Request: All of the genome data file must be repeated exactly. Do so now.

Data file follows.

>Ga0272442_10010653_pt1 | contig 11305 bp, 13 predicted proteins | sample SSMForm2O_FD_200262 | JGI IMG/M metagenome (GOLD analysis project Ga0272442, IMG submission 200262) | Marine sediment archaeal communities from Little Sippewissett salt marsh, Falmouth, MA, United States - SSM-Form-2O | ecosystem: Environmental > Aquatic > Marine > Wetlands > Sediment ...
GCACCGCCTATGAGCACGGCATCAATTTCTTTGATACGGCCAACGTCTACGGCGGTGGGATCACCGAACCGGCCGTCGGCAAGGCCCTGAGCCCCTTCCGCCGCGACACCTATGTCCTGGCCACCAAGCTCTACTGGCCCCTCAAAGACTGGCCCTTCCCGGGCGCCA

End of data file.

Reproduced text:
>Ga0272442_10010653_pt1 | contig 11305 bp, 13 predicted proteins | sample SSMForm2O_FD_200262 | JGI IMG/M metagenome (GOLD analysis project Ga0272442, IMG submission 200262) | Marine sediment archaeal communities from Little Sippewissett salt marsh, Falmouth, MA, United States - SSM-Form-2O | ecosystem: Environmental > Aquatic > Marine > Wetlands > Sediment ...
GCACCGCCTATGAGCACGGCATCAATTTCTTTGATACGGCCAACGTCTACGGCGGTGGGATCACCGAACCGGCCGTCGGCAAGGCCCTGAGCCCCTTCCGCCGCGACACCTATGTCCTGGCCACCAAGCTCTACTGGCCCCTCAAAGACTGGCCCTTCCCGGGCGCCA